Avoid Sectarianism & Opportunism (was Re: victimology)

Yoshie Furuhashi furuhashi.1 at SPAMosu.edu
Tue Dec 12 16:31:48 MST 2000


Lou:

>Now that you mention it, it very well could be. It is the first time I've
>seen it since 1997. And I do object to the following sort of thing in the
>article which captured Doug's imagination:
>
>>>Miles from their neighborhoods and with paycheck in hand, they have
>access to urban diversions that their brothers always had but that
>"proper" girls used to be denied: public nightlife, friendship based
>on affinity rather than kin and, most momentously, sex.  According to
>University of Chicago sociologist Leslie Salzinger , who has worked
>on Juerez assembly lines, even girls who still live at home with
>their parents enjoy these pleasures.<<
>
>As I have already stated, I find sociologists and anthropologists an
>untrustworthy lot. My analysis is based on my own experiences in rural
>Nicaragua, testimony I have from Tecnica volunteers who lived with
>villagers including those in northern Nicaragua where Ben Linder was
>murdered, and from reading the words of peasant women, not only Menchu but
>Elvia Alvorado from Honduras who wrote "Do not be afraid, gringo".
>
>My own analysis is that going to strip bars, discos and wearing mini-skirts
>has nothing to do with "liberation". It is instead women finding escape
>from rather meager existence as factory workers. But then again my idea of
>women's liberation was shaped by the mass movement of the 1970s.

The market & wage labor do not & cannot allow human beings to
experience full social emancipation.  However, all Marxists know
this, and Debbie Nathan (who may or may not be a Marxist) does not
argue that young women escaping parental & community control are
"fully liberated," sexually or otherwise, either.  The rest of the
article criticizes the sexualization of Maquila labor, etc., as it is
clear from reading it.

That said, without the emergence & development of capitalism, there
would not have been any _movement_ for women's emancipation, gay &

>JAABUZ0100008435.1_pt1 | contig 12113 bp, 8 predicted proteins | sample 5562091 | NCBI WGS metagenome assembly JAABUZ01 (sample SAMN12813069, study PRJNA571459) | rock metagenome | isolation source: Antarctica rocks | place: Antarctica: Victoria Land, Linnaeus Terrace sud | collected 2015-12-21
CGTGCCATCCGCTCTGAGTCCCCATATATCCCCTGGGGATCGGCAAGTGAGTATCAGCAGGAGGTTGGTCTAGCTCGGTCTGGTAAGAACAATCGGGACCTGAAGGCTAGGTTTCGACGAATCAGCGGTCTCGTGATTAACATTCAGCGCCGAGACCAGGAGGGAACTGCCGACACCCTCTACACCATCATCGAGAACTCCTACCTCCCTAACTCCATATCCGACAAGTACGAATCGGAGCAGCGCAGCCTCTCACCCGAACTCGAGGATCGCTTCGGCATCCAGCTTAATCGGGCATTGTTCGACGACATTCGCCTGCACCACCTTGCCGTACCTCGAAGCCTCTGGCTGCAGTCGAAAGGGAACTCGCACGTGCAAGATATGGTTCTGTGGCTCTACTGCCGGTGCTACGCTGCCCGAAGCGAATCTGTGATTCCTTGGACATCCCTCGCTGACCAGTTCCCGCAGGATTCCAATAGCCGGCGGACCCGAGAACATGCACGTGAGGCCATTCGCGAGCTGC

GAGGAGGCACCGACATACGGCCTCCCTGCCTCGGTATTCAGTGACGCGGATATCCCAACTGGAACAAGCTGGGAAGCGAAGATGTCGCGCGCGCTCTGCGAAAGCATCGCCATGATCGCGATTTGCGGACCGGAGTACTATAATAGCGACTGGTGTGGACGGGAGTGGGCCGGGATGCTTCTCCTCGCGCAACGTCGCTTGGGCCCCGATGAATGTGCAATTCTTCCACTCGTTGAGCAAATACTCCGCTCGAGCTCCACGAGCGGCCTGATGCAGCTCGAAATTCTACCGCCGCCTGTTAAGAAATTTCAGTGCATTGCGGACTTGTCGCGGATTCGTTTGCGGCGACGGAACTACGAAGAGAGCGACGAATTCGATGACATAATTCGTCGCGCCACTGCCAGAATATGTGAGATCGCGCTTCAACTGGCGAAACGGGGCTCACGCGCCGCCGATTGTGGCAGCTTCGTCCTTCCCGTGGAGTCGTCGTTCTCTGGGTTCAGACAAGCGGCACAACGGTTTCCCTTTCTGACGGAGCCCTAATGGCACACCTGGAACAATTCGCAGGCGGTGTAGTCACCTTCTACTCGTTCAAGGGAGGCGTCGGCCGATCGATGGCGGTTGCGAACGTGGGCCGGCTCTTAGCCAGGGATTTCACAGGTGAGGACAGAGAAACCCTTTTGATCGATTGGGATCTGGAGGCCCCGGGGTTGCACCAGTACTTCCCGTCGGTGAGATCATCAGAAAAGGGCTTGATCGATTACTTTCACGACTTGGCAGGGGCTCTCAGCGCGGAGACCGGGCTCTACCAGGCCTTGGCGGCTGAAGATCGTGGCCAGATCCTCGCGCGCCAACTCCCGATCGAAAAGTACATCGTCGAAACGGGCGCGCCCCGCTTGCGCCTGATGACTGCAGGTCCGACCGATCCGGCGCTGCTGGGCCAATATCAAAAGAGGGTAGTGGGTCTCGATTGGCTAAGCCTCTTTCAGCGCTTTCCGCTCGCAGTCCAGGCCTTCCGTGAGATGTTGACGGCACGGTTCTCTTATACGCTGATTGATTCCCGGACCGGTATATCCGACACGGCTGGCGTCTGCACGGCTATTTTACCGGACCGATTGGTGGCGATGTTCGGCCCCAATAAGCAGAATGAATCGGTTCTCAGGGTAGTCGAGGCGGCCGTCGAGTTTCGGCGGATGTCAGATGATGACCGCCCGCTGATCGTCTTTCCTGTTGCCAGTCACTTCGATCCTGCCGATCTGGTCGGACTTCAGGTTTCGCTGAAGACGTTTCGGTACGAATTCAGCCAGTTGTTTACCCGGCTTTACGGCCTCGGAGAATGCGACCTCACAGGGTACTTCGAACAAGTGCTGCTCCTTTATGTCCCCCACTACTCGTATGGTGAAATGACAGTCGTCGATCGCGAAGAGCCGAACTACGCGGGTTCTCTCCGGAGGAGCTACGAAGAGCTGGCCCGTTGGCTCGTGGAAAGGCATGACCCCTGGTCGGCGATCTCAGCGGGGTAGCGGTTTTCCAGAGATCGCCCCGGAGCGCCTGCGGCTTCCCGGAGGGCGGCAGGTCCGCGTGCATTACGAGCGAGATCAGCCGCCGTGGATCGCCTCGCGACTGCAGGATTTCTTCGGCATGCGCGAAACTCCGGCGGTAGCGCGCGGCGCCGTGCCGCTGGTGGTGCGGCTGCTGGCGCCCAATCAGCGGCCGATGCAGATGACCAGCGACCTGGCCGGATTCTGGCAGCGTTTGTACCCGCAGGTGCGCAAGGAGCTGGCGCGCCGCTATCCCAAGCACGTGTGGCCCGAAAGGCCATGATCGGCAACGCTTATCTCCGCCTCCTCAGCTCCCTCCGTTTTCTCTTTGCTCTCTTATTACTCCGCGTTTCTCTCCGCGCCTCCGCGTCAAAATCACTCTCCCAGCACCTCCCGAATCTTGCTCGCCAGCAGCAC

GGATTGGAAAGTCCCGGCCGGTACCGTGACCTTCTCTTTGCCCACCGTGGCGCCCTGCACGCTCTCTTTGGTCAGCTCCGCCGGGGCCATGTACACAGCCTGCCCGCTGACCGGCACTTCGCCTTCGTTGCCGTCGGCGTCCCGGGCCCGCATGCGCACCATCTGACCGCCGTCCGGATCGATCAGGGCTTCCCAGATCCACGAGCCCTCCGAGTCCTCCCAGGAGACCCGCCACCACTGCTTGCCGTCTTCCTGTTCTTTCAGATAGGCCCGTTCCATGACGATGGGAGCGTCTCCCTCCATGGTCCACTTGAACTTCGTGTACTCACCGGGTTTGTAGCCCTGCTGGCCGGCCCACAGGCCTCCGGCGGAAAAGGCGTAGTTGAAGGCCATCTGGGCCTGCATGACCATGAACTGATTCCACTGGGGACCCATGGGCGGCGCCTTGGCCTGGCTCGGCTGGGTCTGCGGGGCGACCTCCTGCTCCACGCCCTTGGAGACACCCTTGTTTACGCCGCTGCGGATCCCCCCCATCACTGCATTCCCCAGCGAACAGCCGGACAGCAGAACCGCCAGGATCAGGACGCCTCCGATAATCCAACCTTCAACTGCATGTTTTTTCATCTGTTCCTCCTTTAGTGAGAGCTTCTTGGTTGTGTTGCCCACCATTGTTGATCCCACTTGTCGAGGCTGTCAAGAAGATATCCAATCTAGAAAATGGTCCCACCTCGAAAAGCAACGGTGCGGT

lesbian liberation, etc.  There would not have been even individuals
who would self-consciously identify themselves as "gay" or "lesbian"
and fight for their rights & freedoms to be "gay" & "lesbian."  To
recognize this fact, as John D'Emilio, Jeffrey Weeks, etc. do, is
_not_ the same as arguing against the abolition of capitalism & the
transition to socialism; nor does it equal "stagism."  Marxists
should recognize contradictory aspects of any new development.  The
destruction of some of the old ways -- parental & community control
of young women -- is just one of such contradictory aspects, and we
have to _make use of it for socialist organizing_.

>In general I have a strong belief that the most deeply felt need of both
>men and women of Mexico and Central America is to grow up and flourish in
>their home villages.

Capitalism & imperialism do not allow them to, and more women than
ever have & will be drawn into wage labor.  We need to organize
wherever the masses find themselves.  Migration may bring new
miseries to migrant workers, whether they end up in Northern Mexico
or the USA, but Marxists do not oppose migration for this reason.
Marxists' job is to do what we can to bring about socialism, not to
foster impossible nostalgia or to lecture women to go back to their
home villages & flourish there.  The masses _cannot_ flourish under
capitalism whether they remain in their hometowns or migrate to big
cities.

Yoshie





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